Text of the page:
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Understanding peripheral work connectivity – power and contested spaces in digital workplaces

Loeschner, Isabell (2016) Understanding peripheral work connectivity – power and contested spaces in digital workplaces. PhD thesis, London School of Economics and Political Science.

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We live in an increasingly digital world, fully equipped with smart mobile devices that allow us to connect to anyone, anytime. Such possibilities have wide reaching consequences particularly for the world of work. They challenge traditional boundaries between work and private life, fundamentally alter how we conduct work and have major implications on organizational power relations. And despite increasing scholarly interest in the phenomenon of connectivity, the study of connectivity particularly in relation to work, remains at a nascent state and the concept of connectivity under-conceptualized. In this thesis I set out to develop our understanding of connectivity further by theoretically advancing and empirically exploring exactly these issues in one large multinational organization – TechComp. To what extent does connectivity with work, work connectivity, and more precisely the connectivity with one’s work at the periphery of the workday, -week and – place, what I call peripheral work connectivity (PWC), exist at TechComp and what role does PWC play in relation to power negotiations? These are the questions I seek to answer, by means of a mixed methods case study, drawing on a large web-based survey (N=19,564), ethnographic work and in-depth interviews (N=87), all conducted between March 2014 and August 2015. These multiple sources of data have allowed me to gain a thorough understanding of the extent of PWC at TechComp, highlighting that PWC is much more wide-spread across a diverse mix of job roles than previous research that primarily focused on high status professionals has led us to believe. Moreover, I argue that peripheral work connectivity is more than a driver of changing norms of availability. Drawing on Foucault’s concept of disciplinary power, undergirded by a sociomaterial understanding of the world, I show that PWC is a platform where power relations become rendered visible and contested. Peripheral work connectivity thus becomes a space of possibility. At the same time though, I argue that PWC is also a disciplinary agent, a mechanism that leads TechComp employees to self-discipline in an attempt to meet others’ and their own expectations. Peripheral work connectivity is hence a platform and an agent, the reason for and an actor in power negotiations at TechComp.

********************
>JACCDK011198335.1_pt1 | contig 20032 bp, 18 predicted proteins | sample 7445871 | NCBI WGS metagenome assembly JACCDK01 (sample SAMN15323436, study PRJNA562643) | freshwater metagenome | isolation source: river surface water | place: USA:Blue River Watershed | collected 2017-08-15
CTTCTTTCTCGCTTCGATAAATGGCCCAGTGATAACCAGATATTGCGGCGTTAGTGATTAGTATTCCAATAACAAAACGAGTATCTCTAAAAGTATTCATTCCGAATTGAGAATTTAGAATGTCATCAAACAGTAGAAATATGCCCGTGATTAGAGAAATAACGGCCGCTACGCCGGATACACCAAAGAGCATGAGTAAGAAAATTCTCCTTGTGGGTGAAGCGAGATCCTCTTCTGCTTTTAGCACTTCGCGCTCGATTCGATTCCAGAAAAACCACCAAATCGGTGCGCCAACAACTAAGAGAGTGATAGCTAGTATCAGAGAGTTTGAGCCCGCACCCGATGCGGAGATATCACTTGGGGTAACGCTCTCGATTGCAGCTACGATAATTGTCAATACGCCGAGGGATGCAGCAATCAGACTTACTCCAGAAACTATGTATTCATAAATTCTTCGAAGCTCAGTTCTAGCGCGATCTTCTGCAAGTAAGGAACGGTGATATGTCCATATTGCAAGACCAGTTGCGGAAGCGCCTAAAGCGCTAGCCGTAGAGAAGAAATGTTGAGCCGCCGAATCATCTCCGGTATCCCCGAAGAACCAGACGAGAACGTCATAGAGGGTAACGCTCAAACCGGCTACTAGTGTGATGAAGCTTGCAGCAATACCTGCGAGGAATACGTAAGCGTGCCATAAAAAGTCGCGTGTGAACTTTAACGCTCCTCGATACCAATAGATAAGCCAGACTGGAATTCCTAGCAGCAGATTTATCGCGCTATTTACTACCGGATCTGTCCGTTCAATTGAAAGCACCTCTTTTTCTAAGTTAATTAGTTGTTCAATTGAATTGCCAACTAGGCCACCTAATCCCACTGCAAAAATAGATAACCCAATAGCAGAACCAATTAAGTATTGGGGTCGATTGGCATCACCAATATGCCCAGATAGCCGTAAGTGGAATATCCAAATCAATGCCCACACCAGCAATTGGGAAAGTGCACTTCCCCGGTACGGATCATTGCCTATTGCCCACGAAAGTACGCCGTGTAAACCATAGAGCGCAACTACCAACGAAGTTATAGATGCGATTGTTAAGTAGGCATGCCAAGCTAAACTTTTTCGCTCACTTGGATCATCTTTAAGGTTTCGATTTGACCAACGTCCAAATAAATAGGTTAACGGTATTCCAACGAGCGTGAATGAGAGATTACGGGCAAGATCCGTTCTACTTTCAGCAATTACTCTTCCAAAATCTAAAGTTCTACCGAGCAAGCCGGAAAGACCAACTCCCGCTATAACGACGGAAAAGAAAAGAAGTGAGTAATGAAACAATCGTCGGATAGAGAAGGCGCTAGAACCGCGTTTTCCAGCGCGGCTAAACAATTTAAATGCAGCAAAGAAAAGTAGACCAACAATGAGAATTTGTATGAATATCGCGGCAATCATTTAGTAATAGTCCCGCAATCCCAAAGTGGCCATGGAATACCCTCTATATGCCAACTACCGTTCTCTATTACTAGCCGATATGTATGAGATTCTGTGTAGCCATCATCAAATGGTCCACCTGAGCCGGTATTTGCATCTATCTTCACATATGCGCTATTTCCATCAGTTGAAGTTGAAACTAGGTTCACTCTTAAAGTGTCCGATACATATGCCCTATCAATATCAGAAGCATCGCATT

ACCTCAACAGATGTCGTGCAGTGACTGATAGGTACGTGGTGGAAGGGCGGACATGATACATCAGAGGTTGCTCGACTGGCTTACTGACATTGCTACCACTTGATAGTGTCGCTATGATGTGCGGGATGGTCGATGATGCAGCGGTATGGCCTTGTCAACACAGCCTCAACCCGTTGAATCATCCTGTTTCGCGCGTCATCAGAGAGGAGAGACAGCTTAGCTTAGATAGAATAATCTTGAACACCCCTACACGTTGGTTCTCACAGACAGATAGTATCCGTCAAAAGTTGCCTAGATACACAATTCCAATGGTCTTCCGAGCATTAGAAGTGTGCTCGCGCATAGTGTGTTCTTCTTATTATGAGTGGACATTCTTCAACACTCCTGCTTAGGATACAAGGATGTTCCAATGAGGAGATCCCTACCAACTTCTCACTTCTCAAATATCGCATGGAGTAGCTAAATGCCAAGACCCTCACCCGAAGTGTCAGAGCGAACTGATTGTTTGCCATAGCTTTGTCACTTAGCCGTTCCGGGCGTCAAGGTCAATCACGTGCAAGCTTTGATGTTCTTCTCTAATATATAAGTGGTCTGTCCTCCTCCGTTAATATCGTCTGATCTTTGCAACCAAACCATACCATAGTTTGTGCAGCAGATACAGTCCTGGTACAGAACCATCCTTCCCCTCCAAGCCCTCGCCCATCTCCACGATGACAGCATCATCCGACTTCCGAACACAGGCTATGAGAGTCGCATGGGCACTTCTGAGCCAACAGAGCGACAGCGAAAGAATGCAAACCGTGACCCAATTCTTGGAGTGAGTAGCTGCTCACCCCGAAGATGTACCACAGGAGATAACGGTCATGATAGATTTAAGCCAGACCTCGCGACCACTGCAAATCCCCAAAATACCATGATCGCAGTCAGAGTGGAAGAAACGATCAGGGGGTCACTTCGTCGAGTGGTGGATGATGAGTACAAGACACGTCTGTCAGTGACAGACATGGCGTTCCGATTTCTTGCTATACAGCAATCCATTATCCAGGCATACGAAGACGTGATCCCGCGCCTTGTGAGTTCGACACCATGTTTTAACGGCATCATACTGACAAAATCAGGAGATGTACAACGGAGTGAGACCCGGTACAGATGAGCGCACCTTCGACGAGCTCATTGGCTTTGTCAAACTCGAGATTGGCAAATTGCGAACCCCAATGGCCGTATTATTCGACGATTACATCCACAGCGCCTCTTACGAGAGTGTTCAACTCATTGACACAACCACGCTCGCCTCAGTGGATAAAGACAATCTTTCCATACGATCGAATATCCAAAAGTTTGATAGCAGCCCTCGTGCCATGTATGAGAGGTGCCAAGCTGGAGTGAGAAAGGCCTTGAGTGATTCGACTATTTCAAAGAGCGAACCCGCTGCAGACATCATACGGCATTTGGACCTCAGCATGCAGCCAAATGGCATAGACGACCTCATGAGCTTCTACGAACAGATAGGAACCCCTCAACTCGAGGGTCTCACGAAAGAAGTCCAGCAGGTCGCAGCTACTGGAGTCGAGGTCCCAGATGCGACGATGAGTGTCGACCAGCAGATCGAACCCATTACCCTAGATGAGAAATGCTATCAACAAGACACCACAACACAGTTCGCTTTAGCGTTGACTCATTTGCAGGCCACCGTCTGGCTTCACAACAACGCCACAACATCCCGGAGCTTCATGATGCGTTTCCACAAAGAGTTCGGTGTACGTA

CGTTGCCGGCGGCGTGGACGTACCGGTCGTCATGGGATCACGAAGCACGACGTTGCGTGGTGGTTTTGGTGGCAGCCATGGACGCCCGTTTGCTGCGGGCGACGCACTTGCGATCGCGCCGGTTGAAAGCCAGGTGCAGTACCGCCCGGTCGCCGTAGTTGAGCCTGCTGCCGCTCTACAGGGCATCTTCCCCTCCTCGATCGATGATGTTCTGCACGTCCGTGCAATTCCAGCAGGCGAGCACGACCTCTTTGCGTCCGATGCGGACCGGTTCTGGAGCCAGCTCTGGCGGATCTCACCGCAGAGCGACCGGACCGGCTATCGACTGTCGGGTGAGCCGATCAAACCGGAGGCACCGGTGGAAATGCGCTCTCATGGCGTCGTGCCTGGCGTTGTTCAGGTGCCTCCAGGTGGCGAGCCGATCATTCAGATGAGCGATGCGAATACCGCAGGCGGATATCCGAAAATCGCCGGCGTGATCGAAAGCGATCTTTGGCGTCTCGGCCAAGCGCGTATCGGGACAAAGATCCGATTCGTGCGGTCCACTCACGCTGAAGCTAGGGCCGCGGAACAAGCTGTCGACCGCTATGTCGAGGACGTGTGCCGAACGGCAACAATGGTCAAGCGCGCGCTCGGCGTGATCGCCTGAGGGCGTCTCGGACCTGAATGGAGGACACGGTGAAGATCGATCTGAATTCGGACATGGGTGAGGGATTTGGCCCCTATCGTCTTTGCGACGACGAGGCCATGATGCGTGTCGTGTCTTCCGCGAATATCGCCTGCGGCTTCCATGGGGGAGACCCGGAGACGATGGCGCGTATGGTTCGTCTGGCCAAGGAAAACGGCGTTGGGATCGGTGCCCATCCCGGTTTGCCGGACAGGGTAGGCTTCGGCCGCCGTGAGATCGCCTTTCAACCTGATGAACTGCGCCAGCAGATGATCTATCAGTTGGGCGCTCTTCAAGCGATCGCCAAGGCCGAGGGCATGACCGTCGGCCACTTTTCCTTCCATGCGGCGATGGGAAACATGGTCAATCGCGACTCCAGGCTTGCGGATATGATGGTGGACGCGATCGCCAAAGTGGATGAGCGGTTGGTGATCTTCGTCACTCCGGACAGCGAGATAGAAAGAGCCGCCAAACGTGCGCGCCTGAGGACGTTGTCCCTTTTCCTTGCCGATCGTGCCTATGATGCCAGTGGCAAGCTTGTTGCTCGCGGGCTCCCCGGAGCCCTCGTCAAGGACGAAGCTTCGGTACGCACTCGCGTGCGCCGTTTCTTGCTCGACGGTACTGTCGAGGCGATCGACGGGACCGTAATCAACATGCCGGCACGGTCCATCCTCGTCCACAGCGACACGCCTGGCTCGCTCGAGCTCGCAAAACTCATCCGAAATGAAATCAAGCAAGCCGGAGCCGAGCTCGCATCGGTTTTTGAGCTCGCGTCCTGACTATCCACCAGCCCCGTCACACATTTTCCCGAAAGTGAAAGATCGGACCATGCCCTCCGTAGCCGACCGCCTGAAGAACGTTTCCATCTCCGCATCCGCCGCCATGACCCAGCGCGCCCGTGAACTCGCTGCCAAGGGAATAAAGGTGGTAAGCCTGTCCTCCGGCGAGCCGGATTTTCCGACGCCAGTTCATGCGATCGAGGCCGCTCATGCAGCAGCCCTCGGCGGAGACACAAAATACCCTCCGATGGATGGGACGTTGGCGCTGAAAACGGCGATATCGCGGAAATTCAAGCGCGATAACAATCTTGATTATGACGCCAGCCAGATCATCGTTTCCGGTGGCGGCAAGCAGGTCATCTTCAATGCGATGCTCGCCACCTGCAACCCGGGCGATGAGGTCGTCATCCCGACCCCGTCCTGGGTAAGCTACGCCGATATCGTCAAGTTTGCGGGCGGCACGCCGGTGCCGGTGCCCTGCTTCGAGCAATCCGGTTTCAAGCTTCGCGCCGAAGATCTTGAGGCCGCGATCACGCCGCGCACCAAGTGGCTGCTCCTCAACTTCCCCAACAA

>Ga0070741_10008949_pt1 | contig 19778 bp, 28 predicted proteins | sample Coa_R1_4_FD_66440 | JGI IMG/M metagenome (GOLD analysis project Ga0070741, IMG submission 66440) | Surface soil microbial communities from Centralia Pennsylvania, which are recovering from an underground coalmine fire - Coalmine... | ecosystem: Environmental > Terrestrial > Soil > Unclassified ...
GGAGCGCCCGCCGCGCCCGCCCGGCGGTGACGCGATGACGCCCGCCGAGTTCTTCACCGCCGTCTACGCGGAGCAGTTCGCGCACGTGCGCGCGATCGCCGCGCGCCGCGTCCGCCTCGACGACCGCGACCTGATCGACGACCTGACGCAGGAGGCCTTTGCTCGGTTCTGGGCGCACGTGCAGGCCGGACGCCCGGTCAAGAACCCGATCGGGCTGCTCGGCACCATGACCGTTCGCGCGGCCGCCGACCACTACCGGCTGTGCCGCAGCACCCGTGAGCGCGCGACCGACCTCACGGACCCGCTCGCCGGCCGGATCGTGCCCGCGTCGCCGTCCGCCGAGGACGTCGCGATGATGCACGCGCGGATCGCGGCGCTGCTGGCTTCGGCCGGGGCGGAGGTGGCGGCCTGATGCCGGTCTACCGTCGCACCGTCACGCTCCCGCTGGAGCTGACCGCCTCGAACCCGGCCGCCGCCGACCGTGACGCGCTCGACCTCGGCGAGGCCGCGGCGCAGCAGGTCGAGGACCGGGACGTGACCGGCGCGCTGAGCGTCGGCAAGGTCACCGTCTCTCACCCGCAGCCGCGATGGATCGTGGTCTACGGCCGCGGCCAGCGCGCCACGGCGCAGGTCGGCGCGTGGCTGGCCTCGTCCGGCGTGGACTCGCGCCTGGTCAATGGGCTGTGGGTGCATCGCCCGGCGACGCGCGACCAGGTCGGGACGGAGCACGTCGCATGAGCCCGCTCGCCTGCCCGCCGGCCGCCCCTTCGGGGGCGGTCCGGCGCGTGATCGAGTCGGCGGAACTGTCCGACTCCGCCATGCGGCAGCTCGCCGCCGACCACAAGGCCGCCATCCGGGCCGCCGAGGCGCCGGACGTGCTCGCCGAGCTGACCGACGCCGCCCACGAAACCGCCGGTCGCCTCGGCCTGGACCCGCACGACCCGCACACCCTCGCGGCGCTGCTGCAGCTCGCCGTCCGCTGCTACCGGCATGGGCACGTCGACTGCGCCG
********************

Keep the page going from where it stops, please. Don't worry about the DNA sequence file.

Item Type: Thesis (PhD)
Additional Information: © 2016 Isabell C Loeschner
Library of Congress subject classification: H Social Sciences > HM Sociology
Sets: Departments > Sociology
Supervisor: Wajcman, Judy

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